This advertisement for lactose-free dairy products from Arla is built on a grain of truth. Apparently, like our web editor Eilis, hedgehogs are lactose intolerant. It's debatable whether they'd actually enjoy a "really cheesy cheese pizza," though. I'm thinking grubs. Bugs and grubs.
Tough choices as usual!
We didn't give you all a lot of time to dream up fresh rhymes for this year's contest (just a week or so), but we still saw an outpouring of casienated love.
Poems tended strongly towards the sweet (who win Briar Rose Creamery's goat cheese and chocolate truffles) with fewer works addressing the spicy (who win a selection of Virginia Chutney Co.'s tasty cheese lubricants). The field also tilted heavily towards submitter Lisa, who crushed the competition with sheer volume.
♥ A top pick from our lovelorn staff was Jaclyn Stevenson's travelog in free verse, with our expatriot "foreign girl" falling for the charms of an open-air market. Sweet is the word.
For the past 10 months, Laurel Miller (culture contributing editor) and I have been working on the "Cheese For Dummies" book for Culture. Yes, THAT For Dummies title. You know, the yellow & black series that attempts to distill all kinds of topics down to their most basic, most understandable form. It was quite the experience, I can assure you, even with the Culture crew supporting us. And although it may not be how other books or cheese experts classify cheese, we decided on very simple designations for a pretty confusing subject that we feel speaks to those of us who aren't experts nor care to be. Because we just want you to love cheese even more without having to feel like you're tackling a science project. I can't let the cat outta the bag yet (sorry!) but if you're interested, the book will be out in June. Or you can contact me directly for more info: email@example.com.
I was pondering about what to write about in my blog this week and I was just stumped. I’ve written (and bragged) enough about my role at Culture.. I’ve posted snazzy cheese inspired dinners and movies.. I’ve even stooped to ragging on other Culture bloggers. I turned my lovely girlfriend for suggestions, “Well, spring is just around the corner..why don’t you write about something that you think of with warm weather?”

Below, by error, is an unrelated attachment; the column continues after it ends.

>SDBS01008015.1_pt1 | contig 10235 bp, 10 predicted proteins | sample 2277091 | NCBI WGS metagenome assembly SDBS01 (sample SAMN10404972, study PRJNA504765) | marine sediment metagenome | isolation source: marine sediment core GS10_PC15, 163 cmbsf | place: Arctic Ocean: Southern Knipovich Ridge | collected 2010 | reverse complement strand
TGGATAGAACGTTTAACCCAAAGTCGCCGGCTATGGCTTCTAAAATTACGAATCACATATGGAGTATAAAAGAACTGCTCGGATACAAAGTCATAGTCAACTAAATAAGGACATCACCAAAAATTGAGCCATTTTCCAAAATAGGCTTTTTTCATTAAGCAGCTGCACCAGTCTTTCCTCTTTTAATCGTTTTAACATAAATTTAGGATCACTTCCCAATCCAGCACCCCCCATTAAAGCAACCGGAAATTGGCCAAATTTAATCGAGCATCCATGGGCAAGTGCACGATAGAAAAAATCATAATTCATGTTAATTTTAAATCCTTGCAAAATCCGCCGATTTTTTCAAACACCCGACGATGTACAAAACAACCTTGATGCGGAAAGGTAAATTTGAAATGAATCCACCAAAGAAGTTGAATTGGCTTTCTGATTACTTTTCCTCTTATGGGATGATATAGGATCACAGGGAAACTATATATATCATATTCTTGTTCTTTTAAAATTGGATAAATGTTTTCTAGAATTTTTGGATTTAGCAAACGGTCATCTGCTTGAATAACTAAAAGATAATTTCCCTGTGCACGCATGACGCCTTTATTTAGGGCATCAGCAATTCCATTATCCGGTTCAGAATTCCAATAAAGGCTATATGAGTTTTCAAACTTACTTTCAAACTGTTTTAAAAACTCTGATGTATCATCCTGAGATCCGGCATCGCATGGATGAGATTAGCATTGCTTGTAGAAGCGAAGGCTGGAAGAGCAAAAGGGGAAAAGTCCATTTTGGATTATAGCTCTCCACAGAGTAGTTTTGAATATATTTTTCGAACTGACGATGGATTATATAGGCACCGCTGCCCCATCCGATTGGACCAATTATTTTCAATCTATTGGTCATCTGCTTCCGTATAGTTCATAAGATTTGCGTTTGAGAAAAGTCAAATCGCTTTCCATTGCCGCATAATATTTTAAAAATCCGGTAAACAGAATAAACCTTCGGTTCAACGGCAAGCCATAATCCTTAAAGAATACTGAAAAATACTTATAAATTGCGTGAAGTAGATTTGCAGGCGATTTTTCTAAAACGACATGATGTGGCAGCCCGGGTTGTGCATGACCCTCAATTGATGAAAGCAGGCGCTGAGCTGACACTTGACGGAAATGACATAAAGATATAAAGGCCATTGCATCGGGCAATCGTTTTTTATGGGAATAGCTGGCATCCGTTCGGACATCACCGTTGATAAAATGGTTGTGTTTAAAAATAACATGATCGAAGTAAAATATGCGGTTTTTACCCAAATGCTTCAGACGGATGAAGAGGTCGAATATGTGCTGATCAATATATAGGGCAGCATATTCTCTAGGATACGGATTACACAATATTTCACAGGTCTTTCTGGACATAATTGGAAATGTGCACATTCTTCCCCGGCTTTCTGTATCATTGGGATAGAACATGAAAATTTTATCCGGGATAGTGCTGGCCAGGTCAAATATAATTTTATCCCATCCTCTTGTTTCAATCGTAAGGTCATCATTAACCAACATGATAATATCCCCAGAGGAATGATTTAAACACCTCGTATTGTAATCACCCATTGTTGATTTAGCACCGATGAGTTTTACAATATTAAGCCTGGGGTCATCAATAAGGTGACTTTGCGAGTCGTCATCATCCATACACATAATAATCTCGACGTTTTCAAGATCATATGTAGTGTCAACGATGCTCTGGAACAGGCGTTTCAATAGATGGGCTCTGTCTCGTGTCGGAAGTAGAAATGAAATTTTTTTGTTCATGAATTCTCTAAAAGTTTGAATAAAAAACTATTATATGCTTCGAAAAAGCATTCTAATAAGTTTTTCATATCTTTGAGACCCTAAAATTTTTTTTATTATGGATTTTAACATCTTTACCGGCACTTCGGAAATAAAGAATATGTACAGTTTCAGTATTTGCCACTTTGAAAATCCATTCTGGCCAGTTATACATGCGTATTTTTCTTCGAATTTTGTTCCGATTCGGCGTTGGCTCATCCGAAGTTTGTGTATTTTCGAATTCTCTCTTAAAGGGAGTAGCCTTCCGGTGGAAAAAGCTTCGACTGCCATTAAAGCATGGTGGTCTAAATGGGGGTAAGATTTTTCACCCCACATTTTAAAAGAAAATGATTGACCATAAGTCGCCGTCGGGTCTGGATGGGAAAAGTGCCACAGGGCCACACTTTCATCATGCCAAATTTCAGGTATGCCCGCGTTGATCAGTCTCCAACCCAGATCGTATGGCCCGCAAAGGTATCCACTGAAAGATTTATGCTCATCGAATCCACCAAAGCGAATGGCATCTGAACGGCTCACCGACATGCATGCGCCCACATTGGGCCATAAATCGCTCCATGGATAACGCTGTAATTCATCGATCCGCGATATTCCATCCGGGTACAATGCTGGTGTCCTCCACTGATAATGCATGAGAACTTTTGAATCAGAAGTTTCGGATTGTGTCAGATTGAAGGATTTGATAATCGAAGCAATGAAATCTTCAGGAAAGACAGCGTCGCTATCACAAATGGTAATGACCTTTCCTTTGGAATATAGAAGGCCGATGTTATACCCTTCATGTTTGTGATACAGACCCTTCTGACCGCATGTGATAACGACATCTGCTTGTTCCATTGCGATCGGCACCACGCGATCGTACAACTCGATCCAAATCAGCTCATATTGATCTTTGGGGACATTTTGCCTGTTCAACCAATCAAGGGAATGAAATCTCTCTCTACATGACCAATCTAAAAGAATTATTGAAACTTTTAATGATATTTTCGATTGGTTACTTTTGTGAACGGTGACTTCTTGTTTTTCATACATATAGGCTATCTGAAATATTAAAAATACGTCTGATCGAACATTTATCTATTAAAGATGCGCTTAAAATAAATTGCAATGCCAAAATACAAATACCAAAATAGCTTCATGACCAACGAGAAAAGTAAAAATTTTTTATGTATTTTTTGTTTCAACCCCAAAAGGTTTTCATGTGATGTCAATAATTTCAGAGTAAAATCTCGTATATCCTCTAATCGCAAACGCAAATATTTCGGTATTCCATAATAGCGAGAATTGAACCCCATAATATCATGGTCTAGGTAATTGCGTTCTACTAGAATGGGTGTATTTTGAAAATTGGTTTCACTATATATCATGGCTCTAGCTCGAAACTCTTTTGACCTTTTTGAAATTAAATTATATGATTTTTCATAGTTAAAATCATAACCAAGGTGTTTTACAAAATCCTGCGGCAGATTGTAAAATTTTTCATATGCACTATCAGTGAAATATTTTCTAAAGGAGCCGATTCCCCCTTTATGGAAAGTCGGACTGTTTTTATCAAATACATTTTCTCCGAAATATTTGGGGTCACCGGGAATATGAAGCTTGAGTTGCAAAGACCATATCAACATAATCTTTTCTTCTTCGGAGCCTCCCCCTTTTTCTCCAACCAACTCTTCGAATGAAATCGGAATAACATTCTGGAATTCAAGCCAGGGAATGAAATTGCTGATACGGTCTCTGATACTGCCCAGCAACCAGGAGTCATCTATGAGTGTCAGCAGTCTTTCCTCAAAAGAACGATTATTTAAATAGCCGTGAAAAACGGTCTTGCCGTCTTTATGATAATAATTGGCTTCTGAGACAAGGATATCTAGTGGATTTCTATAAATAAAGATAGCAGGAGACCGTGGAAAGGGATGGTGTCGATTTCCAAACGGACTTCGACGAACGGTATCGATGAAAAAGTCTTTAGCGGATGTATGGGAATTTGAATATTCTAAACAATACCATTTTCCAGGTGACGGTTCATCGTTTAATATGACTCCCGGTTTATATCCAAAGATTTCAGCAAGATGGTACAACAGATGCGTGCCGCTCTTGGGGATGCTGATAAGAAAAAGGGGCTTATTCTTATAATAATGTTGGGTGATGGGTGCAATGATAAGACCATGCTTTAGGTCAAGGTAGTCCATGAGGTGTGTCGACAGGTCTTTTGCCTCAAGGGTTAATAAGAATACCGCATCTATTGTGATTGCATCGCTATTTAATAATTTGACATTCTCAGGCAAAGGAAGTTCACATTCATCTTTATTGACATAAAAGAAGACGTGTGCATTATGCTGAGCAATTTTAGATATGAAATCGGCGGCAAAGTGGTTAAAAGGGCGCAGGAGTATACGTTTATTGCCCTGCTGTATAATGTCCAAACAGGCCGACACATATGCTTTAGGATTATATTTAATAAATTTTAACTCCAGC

The first three weeks of February have been productive ones at the creamery. Both aging rooms received three coats of plaster. The first coat was very rough, and served the purpose of filling the gap between the radiant cooling tubing and the insulation of the walls. The second coat was another “rough” coat, intended to increase the thickness of the wall. The third coat is a “smooth” coat. The smooth coat ensures that all of the walls are level. The final wall finish, a polyurethane cement, will be applied over this smooth plaster. During the application and drying of the plaster coats, the radiant tubing was pressurized, thus any expansion or contraction of the tubing which may occur when chill water is being circulated will not damage the walls.
Oh man, every President's Day I think of Kate Beaton's hilarious historical comics, and forget to post them to the blog. Well, this time, I remembered.
The background: the Cheshire Mammoth Cheese was a wheel weighing about three-quarters of a ton (and containing no Federalist milk!) given to Thomas Jefferson by the residents of Cheshire MA in 1802.
More than thirty years later, the supporters of the populist Andrew Jackson, believing that "every honor which Jefferson had ever received should be paid him." created a similarly massive cheese:
I was extremely saddened to hear of the recent death of Mandy Reed, cheesemaker and owner of Swaledale Cheese Company in North Yorkshire, UK.
Mandy and her husband David, took over the production of Swaledale in 1987. At that time, the only producer left making traditional Swaledale was Mrs Longstaff of Harkerside above Reeth in Swaledale, who had retired from cheesemaking, effectively rendering Swaledale extinct.
The recipe was shrouded in mystery and had been handed down Mrs Longstaff’s family for generations. However, in November 1986 Mrs Longstaff gave the original recipe to David & Mandy Reed and, acting as chief taster, she helped them to re-establish an authentic Swaledale cheese.